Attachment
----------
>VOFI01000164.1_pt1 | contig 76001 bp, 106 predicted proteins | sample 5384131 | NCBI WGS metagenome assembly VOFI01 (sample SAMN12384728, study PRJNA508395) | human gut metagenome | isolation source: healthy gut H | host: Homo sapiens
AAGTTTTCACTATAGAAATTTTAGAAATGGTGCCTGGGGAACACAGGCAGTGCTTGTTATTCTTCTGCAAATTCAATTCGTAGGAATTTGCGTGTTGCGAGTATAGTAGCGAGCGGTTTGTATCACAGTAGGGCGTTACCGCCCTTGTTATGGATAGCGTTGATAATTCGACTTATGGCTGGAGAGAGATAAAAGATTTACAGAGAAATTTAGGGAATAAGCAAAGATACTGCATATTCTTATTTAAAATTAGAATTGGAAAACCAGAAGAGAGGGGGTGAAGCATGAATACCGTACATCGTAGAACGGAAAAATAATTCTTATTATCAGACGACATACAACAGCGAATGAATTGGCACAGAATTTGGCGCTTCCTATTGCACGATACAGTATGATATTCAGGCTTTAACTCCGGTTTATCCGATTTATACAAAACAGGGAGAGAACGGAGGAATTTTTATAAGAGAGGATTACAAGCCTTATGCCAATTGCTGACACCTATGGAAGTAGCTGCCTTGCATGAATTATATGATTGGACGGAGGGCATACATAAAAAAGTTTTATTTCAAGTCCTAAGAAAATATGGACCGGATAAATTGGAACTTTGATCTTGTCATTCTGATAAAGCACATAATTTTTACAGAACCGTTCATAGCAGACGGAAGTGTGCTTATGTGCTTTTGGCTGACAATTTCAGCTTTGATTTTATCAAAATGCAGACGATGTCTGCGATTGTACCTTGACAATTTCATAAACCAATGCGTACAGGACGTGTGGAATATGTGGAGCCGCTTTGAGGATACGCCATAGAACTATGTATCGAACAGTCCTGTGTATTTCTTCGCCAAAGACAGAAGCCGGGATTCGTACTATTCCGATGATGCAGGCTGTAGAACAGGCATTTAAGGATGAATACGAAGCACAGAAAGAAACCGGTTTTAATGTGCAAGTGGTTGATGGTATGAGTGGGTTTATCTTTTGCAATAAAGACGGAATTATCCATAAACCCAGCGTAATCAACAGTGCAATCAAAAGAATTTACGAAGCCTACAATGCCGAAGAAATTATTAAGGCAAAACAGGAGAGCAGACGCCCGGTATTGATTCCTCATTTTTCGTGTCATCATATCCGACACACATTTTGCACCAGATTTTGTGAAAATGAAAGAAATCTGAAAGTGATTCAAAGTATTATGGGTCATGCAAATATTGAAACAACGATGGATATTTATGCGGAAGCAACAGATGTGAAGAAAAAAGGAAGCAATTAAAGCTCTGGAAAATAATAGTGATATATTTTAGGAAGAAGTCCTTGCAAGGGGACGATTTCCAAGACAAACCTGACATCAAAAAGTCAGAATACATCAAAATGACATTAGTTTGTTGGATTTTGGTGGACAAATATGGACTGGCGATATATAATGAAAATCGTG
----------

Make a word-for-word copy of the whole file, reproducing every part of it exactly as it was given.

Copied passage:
>VOFI01000164.1_pt1 | contig 76001 bp, 106 predicted proteins | sample 5384131 | NCBI WGS metagenome assembly VOFI01 (sample SAMN12384728, study PRJNA508395) | human gut metagenome | isolation source: healthy gut H | host: Homo sapiens
AAGTTTTCACTATAGAAATTTTAGAAATGGTGCCTGGGGAACACAGGCAGTGCTTGTTATTCTTCTGCAAATTCAATTCGTAGGAATTTGCGTGTTGCGAGTATAGTAGCGAGCGGTTTGTATCACAGTAGGGCGTTACCGCCCTTGTTATGGATAGCGTTGATAATTCGACTTATGGCTGGAGAGAGATAAAAGATTTACAGAGAAATTTAGGGAATAAGCAAAGATACTGCATATTCTTATTTAAAATTAGAATTGGAAAACCAGAAGAGAGGGGGTGAAGCATGAATACCGTACATCGTAGAACGGAAAAATAATTCTTATTATCAGACGACATACAACAGCGAATGAATTGGCACAGAATTTGGCGCTTCCTATTGCACGATACAGTATGATATTCAGGCTTTAACTCCGGTTTATCCGATTTATACAAAACAGGGAGAGAACGGAGGAATTTTTATAAGAGAGGATTACAAGCCTTATGCCAATTGCTGACACCTATGGAAGTAGCTGCCTTGCATGAATTATATGATTGGACGGAGGGCATACATAAAAAAGTTTTATTTCAAGTCCTAAGAAAATATGGACCGGATAAATTGGAACTTTGATCTTGTCATTCTGATAAAGCACATAATTTTTACAGAACCGTTCATAGCAGACGGAAGTGTGCTTATGTGCTTTTGGCTGACAATTTCAGCTTTGATTTTATCAAAATGCAGACGATGTCTGCGATTGTACCTTGACAATTTCATAAACCAATGCGTACAGGACGTGTGGAATATGTGGAGCCGCTTTGAGGATACGCCATAGAACTATGTATCGAACAGTCCTGTGTATTTCTTCGCCAAAGACAGAAGCCGGGATTCGTACTATTCCGATGATGCAGGCTGTAGAACAGGCATTTAAGGATGAATACGAAGCACAGAAAGAAACCGGTTTTAATGTGCAAGTGGTTGATGGTATGAGTGGGTTTATCTTTTGCAATAAAGACGGAATTATCCATAAACCCAGCGTAATCAACAGTGCAATCAAAAGAATTTACGAAGCCTACAATGCCGAAGAAATTATTAAGGCAAAACAGGAGAGCAGACGCCCGGTATTGATTCCTCATTTTTCGTGTCATCATATCCGACACACATTTTGCACCAGATTTTGTGAAAATGAAAGAAATCTGAAAGTGATTCAAAGTATTATGGGTCATGCAAATATTGAAACAACGATGGATATTTATGCGGAAGCAACAGATGTGAAGAAAAAAGGAAGCAATTAAAGCTCTGGAAAATAATAGTGATATATTTTAGGAAGAAGTCCTTGCAAGGGGACGATTTCCAAGACAAACCTGACATCAAAAAGTCAGAATACATCAAAATGACATTAGTTTGTTGGATTTTGGTGGACAAATATGGACTGGCGATATATAATGAAAATCGTG